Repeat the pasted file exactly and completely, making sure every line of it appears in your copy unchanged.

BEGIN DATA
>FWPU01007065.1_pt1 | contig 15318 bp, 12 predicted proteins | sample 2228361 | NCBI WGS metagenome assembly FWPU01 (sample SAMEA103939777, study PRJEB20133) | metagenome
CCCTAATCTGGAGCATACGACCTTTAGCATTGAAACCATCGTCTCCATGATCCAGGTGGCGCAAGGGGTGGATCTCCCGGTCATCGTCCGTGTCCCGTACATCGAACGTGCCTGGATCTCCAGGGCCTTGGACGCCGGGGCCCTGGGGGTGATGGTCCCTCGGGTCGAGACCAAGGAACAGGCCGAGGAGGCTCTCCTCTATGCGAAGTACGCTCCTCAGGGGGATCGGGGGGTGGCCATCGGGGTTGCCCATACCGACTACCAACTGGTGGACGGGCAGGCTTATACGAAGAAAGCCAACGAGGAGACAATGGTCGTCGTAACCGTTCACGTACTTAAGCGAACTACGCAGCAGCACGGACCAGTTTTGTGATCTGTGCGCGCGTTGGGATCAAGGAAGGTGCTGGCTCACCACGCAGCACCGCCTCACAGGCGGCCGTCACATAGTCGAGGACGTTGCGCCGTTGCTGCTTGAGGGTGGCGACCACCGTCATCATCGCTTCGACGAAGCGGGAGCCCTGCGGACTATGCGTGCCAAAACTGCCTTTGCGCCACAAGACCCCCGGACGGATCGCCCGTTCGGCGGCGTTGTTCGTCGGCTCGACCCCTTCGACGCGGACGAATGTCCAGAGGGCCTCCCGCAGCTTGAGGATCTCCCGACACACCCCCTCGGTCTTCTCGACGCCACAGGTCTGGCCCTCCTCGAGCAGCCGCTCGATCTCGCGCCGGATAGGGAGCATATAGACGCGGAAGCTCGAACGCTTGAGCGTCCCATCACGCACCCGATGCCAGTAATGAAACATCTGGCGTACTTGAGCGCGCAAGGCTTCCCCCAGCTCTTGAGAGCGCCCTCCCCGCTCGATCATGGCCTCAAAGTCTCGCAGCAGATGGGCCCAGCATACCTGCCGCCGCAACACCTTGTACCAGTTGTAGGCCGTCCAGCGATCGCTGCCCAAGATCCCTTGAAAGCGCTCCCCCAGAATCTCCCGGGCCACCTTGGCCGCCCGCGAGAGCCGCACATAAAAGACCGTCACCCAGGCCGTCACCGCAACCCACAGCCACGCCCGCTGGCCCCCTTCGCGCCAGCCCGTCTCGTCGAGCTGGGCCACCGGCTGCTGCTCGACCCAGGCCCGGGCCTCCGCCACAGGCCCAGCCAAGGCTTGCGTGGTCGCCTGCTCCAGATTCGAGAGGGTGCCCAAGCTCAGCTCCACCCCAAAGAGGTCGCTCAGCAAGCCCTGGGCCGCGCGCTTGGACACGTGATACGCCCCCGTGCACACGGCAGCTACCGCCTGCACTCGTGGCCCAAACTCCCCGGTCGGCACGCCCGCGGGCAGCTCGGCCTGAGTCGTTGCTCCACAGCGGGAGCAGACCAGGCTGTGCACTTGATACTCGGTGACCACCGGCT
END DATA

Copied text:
>FWPU01007065.1_pt1 | contig 15318 bp, 12 predicted proteins | sample 2228361 | NCBI WGS metagenome assembly FWPU01 (sample SAMEA103939777, study PRJEB20133) | metagenome
CCCTAATCTGGAGCATACGACCTTTAGCATTGAAACCATCGTCTCCATGATCCAGGTGGCGCAAGGGGTGGATCTCCCGGTCATCGTCCGTGTCCCGTACATCGAACGTGCCTGGATCTCCAGGGCCTTGGACGCCGGGGCCCTGGGGGTGATGGTCCCTCGGGTCGAGACCAAGGAACAGGCCGAGGAGGCTCTCCTCTATGCGAAGTACGCTCCTCAGGGGGATCGGGGGGTGGCCATCGGGGTTGCCCATACCGACTACCAACTGGTGGACGGGCAGGCTTATACGAAGAAAGCCAACGAGGAGACAATGGTCGTCGTAACCGTTCACGTACTTAAGCGAACTACGCAGCAGCACGGACCAGTTTTGTGATCTGTGCGCGCGTTGGGATCAAGGAAGGTGCTGGCTCACCACGCAGCACCGCCTCACAGGCGGCCGTCACATAGTCGAGGACGTTGCGCCGTTGCTGCTTGAGGGTGGCGACCACCGTCATCATCGCTTCGACGAAGCGGGAGCCCTGCGGACTATGCGTGCCAAAACTGCCTTTGCGCCACAAGACCCCCGGACGGATCGCCCGTTCGGCGGCGTTGTTCGTCGGCTCGACCCCTTCGACGCGGACGAATGTCCAGAGGGCCTCCCGCAGCTTGAGGATCTCCCGACACACCCCCTCGGTCTTCTCGACGCCACAGGTCTGGCCCTCCTCGAGCAGCCGCTCGATCTCGCGCCGGATAGGGAGCATATAGACGCGGAAGCTCGAACGCTTGAGCGTCCCATCACGCACCCGATGCCAGTAATGAAACATCTGGCGTACTTGAGCGCGCAAGGCTTCCCCCAGCTCTTGAGAGCGCCCTCCCCGCTCGATCATGGCCTCAAAGTCTCGCAGCAGATGGGCCCAGCATACCTGCCGCCGCAACACCTTGTACCAGTTGTAGGCCGTCCAGCGATCGCTGCCCAAGATCCCTTGAAAGCGCTCCCCCAGAATCTCCCGGGCCACCTTGGCCGCCCGCGAGAGCCGCACATAAAAGACCGTCACCCAGGCCGTCACCGCAACCCACAGCCACGCCCGCTGGCCCCCTTCGCGCCAGCCCGTCTCGTCGAGCTGGGCCACCGGCTGCTGCTCGACCCAGGCCCGGGCCTCCGCCACAGGCCCAGCCAAGGCTTGCGTGGTCGCCTGCTCCAGATTCGAGAGGGTGCCCAAGCTCAGCTCCACCCCAAAGAGGTCGCTCAGCAAGCCCTGGGCCGCGCGCTTGGACACGTGATACGCCCCCGTGCACACGGCAGCTACCGCCTGCACTCGTGGCCCAAACTCCCCGGTCGGCACGCCCGCGGGCAGCTCGGCCTGAGTCGTTGCTCCACAGCGGGAGCAGACCAGGCTGTGCACTTGATACTCGGTGACCACCGGCT